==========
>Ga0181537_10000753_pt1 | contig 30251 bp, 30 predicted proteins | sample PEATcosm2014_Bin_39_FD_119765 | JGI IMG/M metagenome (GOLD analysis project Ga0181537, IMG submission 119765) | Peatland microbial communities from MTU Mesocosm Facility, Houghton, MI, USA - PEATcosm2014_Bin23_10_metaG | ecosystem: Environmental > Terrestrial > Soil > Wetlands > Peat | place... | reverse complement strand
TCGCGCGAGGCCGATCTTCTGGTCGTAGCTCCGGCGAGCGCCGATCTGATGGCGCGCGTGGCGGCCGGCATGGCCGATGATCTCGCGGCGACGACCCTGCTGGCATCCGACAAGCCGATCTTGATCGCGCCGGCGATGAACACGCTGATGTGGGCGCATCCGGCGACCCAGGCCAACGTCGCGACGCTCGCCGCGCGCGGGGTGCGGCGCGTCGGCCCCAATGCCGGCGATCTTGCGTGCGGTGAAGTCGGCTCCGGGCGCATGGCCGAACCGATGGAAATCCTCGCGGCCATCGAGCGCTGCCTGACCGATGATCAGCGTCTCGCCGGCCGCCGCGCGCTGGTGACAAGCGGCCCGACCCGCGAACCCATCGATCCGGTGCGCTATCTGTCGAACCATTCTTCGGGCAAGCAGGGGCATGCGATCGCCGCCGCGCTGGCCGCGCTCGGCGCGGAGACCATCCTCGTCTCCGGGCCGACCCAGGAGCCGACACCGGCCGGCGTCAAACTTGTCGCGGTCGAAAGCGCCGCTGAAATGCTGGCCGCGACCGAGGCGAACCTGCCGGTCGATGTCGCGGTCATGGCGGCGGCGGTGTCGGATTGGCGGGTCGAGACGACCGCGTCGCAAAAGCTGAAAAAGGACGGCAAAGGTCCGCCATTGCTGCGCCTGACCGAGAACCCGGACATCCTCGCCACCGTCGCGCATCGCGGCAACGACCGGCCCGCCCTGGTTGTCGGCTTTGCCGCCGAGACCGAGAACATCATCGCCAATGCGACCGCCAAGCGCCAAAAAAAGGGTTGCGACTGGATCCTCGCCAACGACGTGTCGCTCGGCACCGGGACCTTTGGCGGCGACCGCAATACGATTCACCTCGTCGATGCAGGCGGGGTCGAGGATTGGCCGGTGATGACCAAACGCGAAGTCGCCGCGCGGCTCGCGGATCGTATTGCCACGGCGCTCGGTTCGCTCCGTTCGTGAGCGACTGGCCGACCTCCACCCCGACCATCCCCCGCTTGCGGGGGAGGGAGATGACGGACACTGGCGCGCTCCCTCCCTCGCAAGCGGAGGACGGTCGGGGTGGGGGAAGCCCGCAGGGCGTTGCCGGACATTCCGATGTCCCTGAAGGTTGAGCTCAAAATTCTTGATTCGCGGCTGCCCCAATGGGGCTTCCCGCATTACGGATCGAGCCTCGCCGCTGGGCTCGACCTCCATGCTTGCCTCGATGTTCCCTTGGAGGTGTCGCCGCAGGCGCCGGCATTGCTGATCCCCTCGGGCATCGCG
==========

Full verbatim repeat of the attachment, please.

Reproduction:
>Ga0181537_10000753_pt1 | contig 30251 bp, 30 predicted proteins | sample PEATcosm2014_Bin_39_FD_119765 | JGI IMG/M metagenome (GOLD analysis project Ga0181537, IMG submission 119765) | Peatland microbial communities from MTU Mesocosm Facility, Houghton, MI, USA - PEATcosm2014_Bin23_10_metaG | ecosystem: Environmental > Terrestrial > Soil > Wetlands > Peat | place... | reverse complement strand
TCGCGCGAGGCCGATCTTCTGGTCGTAGCTCCGGCGAGCGCCGATCTGATGGCGCGCGTGGCGGCCGGCATGGCCGATGATCTCGCGGCGACGACCCTGCTGGCATCCGACAAGCCGATCTTGATCGCGCCGGCGATGAACACGCTGATGTGGGCGCATCCGGCGACCCAGGCCAACGTCGCGACGCTCGCCGCGCGCGGGGTGCGGCGCGTCGGCCCCAATGCCGGCGATCTTGCGTGCGGTGAAGTCGGCTCCGGGCGCATGGCCGAACCGATGGAAATCCTCGCGGCCATCGAGCGCTGCCTGACCGATGATCAGCGTCTCGCCGGCCGCCGCGCGCTGGTGACAAGCGGCCCGACCCGCGAACCCATCGATCCGGTGCGCTATCTGTCGAACCATTCTTCGGGCAAGCAGGGGCATGCGATCGCCGCCGCGCTGGCCGCGCTCGGCGCGGAGACCATCCTCGTCTCCGGGCCGACCCAGGAGCCGACACCGGCCGGCGTCAAACTTGTCGCGGTCGAAAGCGCCGCTGAAATGCTGGCCGCGACCGAGGCGAACCTGCCGGTCGATGTCGCGGTCATGGCGGCGGCGGTGTCGGATTGGCGGGTCGAGACGACCGCGTCGCAAAAGCTGAAAAAGGACGGCAAAGGTCCGCCATTGCTGCGCCTGACCGAGAACCCGGACATCCTCGCCACCGTCGCGCATCGCGGCAACGACCGGCCCGCCCTGGTTGTCGGCTTTGCCGCCGAGACCGAGAACATCATCGCCAATGCGACCGCCAAGCGCCAAAAAAAGGGTTGCGACTGGATCCTCGCCAACGACGTGTCGCTCGGCACCGGGACCTTTGGCGGCGACCGCAATACGATTCACCTCGTCGATGCAGGCGGGGTCGAGGATTGGCCGGTGATGACCAAACGCGAAGTCGCCGCGCGGCTCGCGGATCGTATTGCCACGGCGCTCGGTTCGCTCCGTTCGTGAGCGACTGGCCGACCTCCACCCCGACCATCCCCCGCTTGCGGGGGAGGGAGATGACGGACACTGGCGCGCTCCCTCCCTCGCAAGCGGAGGACGGTCGGGGTGGGGGAAGCCCGCAGGGCGTTGCCGGACATTCCGATGTCCCTGAAGGTTGAGCTCAAAATTCTTGATTCGCGGCTGCCCCAATGGGGCTTCCCGCATTACGGATCGAGCCTCGCCGCTGGGCTCGACCTCCATGCTTGCCTCGATGTTCCCTTGGAGGTGTCGCCGCAGGCGCCGGCATTGCTGATCCCCTCGGGCATCGCG